Police in Walla Walla Washington Victorious in Salary Arbitration
The history of tension between the city and the police union in the otherwise peaceful town of Walla Walla in Washington State in the U.S. doomed contract negotiations to binding arbitration this year. This is the first time these contract talks have gone to arbitration in almost 30 years. That arbitration has gone in favor of the police union, who were awarded a retroactive 2.5% increase for 2013 and 2014 followed by a 3% increase in 2015 by arbitrator Kenneth James Latsch.
The tension stems from the prior contract negotiations, when the police union reluctantly agreed to a pay freeze when the city pleaded a lack of funds, and then watched incredulously as city officials were given 7.1% salary increases and other non-union city employees received raises of 5-7%. As a result, the police union ignored the city’s offer of 1.5% increases and demanded 5% raises all around. The tension made arbitration almost inevitable.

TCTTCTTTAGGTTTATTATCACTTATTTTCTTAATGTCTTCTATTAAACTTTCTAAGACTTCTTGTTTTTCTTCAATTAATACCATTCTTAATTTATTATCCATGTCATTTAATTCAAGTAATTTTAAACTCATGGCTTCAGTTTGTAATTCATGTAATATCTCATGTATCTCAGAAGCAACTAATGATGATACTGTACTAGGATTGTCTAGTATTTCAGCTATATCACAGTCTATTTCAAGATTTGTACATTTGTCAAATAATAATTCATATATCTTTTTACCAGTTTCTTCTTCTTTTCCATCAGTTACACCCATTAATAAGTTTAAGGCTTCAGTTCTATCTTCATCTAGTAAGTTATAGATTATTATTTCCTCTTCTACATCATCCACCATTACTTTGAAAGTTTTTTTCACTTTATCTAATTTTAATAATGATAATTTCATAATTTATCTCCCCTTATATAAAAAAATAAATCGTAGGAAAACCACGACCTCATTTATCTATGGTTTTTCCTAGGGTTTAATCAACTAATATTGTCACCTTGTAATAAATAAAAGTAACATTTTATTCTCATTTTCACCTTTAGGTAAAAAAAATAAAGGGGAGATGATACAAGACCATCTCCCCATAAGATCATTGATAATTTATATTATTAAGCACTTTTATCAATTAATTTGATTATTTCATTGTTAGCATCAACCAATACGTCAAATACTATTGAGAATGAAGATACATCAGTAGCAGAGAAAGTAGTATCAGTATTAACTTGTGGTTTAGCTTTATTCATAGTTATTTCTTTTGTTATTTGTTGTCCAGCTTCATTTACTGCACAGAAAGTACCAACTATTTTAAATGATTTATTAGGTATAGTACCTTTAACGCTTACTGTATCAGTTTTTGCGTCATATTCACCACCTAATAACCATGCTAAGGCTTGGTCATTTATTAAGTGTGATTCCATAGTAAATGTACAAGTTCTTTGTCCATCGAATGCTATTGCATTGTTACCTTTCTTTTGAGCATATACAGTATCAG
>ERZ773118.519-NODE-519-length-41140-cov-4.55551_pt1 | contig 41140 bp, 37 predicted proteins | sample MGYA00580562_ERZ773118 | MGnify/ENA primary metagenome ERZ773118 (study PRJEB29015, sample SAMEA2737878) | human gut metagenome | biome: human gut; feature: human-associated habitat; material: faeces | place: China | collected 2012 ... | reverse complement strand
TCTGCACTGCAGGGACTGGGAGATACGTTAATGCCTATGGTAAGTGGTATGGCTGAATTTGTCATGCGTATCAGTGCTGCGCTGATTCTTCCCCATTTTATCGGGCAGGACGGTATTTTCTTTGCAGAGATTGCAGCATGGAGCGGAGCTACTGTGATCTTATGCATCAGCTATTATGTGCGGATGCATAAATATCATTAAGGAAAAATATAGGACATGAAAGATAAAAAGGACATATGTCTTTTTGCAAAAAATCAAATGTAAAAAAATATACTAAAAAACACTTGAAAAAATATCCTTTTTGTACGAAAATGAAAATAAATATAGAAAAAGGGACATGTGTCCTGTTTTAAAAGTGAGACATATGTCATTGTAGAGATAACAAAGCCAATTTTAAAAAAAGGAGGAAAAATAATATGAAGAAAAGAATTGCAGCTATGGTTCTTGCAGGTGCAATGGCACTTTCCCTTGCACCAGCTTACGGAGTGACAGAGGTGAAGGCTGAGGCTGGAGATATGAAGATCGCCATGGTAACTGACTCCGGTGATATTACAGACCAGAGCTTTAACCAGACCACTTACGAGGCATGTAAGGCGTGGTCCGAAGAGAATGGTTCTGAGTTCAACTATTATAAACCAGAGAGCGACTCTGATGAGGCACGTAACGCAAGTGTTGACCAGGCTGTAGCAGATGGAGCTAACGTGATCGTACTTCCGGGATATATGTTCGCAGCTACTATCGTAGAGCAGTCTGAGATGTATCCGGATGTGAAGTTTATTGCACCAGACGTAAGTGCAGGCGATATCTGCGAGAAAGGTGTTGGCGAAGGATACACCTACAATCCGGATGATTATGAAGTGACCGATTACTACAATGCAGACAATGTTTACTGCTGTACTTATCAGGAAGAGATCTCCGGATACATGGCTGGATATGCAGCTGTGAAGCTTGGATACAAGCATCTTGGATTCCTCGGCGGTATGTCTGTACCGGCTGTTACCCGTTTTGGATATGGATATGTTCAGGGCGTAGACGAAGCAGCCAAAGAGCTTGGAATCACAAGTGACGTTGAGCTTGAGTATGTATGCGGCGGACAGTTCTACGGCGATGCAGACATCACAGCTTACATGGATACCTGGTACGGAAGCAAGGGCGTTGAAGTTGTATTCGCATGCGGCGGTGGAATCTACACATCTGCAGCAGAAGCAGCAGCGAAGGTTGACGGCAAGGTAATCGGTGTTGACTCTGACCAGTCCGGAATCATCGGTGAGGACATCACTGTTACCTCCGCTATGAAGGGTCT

Arbitration also settled the issue of insurance contributions by police, with the arbitrator ordering that union members pay the 10% contribution that the city had requested. This was a defeat for the union, which had asked for a 5% contribution. However, as the salary increases were the main sticking point overall, the union regards the arbitration decision as a victory.
Other aspects of the contract negotiation were less controversial, with the union and city coming to terms on a number of issues as far back as 2012, when contract negotiations began, including grievance procedures, pay incentives and bereavement policies.